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Ire.

Du fier Lyon la queuë est dicte alce,[1]
D’ond il se bat, quand il est courroucé,
Quand la cholere, & le fiel amer monte,
Fureur s’esmeut que raison point ne dompte.

Ire faict oublyer raison, & ainsi transmue l’hom-
me en beste furieuse qui se nuyct à elle mesme.

Notes:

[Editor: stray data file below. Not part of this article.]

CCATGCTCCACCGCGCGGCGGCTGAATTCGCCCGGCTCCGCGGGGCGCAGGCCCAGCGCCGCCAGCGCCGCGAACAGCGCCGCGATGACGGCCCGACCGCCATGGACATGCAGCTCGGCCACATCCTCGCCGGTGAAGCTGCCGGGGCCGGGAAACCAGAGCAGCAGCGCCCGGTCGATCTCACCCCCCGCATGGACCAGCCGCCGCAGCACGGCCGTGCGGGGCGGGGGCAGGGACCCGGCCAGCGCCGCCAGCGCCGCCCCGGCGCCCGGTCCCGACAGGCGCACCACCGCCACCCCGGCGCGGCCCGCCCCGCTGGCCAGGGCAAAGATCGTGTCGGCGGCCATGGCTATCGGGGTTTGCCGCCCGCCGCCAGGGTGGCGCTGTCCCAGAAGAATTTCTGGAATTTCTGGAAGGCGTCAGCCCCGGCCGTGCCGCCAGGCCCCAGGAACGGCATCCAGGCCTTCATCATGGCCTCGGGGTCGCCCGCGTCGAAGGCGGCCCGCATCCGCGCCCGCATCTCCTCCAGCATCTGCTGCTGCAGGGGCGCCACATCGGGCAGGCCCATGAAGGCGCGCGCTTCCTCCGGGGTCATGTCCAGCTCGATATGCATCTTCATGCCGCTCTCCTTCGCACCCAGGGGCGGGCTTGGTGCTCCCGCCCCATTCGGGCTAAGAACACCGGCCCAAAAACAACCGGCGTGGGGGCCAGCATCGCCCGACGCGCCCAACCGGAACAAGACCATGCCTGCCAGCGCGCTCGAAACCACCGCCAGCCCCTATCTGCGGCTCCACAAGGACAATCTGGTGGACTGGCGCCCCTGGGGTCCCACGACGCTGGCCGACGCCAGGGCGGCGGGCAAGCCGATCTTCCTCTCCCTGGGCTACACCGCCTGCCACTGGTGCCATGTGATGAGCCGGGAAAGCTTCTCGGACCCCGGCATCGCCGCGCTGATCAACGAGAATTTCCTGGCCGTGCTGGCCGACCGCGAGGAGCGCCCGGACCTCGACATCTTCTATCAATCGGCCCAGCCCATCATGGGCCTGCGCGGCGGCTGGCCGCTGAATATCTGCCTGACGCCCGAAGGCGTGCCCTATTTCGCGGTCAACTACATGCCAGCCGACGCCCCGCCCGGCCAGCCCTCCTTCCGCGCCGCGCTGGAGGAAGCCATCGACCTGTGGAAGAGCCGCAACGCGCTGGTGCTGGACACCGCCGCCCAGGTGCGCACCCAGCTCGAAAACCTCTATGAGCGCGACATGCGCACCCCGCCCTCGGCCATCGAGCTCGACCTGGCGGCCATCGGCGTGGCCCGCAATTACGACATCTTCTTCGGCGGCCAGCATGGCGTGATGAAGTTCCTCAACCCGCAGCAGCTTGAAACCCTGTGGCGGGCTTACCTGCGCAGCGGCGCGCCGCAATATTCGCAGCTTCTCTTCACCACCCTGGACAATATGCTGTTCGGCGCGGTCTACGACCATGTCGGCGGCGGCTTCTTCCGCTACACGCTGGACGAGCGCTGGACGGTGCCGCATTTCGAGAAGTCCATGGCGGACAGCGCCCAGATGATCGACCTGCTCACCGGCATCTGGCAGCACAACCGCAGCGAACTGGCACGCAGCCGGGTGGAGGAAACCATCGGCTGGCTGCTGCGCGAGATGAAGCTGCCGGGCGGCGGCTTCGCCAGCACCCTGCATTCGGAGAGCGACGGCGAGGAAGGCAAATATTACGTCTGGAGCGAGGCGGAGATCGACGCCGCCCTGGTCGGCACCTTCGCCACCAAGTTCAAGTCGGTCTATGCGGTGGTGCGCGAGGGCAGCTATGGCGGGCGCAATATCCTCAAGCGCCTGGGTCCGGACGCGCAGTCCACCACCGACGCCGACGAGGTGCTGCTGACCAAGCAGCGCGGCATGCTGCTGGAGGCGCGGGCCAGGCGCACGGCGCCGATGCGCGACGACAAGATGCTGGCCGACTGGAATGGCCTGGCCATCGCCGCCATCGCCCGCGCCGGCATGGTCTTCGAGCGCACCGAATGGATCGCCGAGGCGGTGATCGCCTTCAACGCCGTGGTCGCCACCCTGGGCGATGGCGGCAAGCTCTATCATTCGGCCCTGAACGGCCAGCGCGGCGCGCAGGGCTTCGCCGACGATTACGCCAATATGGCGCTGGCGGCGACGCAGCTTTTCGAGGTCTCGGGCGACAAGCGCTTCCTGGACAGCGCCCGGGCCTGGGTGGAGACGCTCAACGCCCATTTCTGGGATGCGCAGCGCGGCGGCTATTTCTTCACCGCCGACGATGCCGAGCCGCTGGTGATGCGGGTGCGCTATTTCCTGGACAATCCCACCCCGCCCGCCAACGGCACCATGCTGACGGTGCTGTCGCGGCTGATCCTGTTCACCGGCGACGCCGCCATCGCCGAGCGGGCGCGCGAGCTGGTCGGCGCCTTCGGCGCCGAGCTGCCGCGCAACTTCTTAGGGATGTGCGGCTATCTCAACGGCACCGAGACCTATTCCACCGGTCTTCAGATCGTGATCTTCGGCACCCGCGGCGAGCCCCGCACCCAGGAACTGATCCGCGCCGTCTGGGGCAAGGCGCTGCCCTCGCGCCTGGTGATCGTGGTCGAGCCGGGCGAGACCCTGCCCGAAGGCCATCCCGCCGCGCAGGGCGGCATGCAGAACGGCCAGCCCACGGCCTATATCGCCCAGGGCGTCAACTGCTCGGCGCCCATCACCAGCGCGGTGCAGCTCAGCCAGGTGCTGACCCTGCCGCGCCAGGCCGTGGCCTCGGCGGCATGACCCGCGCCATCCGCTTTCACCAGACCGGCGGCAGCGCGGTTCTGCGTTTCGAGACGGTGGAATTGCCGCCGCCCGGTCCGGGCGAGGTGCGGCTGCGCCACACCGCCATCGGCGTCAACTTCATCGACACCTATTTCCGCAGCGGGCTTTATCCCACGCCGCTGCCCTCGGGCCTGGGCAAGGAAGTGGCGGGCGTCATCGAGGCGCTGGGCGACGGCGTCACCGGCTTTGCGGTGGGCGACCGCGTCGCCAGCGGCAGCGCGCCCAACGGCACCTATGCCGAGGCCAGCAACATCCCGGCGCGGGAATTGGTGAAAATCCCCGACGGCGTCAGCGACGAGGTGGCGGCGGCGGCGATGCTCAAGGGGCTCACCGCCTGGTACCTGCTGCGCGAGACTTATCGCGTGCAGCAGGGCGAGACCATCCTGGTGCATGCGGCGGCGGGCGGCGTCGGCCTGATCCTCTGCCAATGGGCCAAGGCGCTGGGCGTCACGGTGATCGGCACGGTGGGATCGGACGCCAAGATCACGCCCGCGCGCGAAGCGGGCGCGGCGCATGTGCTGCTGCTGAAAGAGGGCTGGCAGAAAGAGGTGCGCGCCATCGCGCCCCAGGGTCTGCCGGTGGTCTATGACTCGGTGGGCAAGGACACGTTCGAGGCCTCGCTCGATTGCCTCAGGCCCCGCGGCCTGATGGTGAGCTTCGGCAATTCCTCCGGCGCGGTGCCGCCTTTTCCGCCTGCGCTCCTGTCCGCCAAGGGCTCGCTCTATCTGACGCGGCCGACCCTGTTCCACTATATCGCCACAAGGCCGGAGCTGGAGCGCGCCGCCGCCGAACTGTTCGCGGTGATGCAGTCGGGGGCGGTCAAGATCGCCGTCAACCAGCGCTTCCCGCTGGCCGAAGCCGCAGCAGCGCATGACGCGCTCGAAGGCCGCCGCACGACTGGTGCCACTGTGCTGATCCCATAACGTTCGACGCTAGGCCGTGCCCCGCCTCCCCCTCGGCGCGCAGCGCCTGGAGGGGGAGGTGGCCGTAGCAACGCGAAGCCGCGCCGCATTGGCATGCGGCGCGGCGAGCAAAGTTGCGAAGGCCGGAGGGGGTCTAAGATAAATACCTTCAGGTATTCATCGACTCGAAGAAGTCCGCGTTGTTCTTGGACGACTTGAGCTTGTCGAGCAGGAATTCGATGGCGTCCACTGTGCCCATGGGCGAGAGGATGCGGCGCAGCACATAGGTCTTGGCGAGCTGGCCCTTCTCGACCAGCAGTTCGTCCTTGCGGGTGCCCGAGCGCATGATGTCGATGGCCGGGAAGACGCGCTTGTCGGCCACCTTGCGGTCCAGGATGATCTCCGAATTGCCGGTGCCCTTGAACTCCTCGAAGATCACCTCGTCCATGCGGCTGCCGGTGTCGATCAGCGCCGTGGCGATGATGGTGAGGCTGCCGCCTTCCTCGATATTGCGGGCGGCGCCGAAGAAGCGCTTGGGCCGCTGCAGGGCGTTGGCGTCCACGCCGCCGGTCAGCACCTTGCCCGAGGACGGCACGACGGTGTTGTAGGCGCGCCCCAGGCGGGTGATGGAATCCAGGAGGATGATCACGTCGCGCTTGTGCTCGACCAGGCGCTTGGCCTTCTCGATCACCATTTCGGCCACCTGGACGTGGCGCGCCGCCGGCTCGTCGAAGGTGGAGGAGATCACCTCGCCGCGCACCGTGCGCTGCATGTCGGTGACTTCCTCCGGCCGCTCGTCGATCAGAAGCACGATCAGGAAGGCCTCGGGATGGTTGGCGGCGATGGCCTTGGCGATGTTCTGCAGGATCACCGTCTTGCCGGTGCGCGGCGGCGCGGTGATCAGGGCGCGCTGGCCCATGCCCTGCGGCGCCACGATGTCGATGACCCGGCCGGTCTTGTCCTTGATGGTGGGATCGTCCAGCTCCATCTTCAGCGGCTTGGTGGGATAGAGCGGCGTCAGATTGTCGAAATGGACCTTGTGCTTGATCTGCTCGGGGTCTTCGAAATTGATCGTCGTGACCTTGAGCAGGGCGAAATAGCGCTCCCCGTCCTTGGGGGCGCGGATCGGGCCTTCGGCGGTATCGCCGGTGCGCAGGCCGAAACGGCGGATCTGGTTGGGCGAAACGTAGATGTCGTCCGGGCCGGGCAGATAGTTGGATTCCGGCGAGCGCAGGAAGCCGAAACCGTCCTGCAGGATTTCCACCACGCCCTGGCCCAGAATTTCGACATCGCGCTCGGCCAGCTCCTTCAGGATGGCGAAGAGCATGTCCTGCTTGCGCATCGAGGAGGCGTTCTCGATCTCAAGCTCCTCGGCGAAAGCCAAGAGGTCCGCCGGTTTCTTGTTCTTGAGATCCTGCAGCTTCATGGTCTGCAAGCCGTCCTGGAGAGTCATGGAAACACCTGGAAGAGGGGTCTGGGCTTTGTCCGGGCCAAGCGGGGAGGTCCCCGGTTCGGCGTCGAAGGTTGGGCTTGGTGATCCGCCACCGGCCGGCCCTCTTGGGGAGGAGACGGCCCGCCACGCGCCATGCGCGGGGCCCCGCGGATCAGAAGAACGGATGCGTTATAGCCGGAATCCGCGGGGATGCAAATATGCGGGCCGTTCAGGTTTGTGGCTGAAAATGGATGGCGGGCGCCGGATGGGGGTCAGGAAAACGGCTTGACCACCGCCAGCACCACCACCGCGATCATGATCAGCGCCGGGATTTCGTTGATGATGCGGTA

1.  The Greek word ἀλκαία was supposedly derived from ἀλκή ‘strength’ (see emblem 3, [FALb003]). The Etymologicum Magnum, an ancient Greek lexicon, defines ἀλκαία as ‘properly the tail of the lion, because it urges him on to strength (ἀλκή)’. Pliny, Natural History, 8.16.49, describes how the lion’s tail lashes with increasing fury and spurs him on. See also Aelian, De natura animalium, 5.39.


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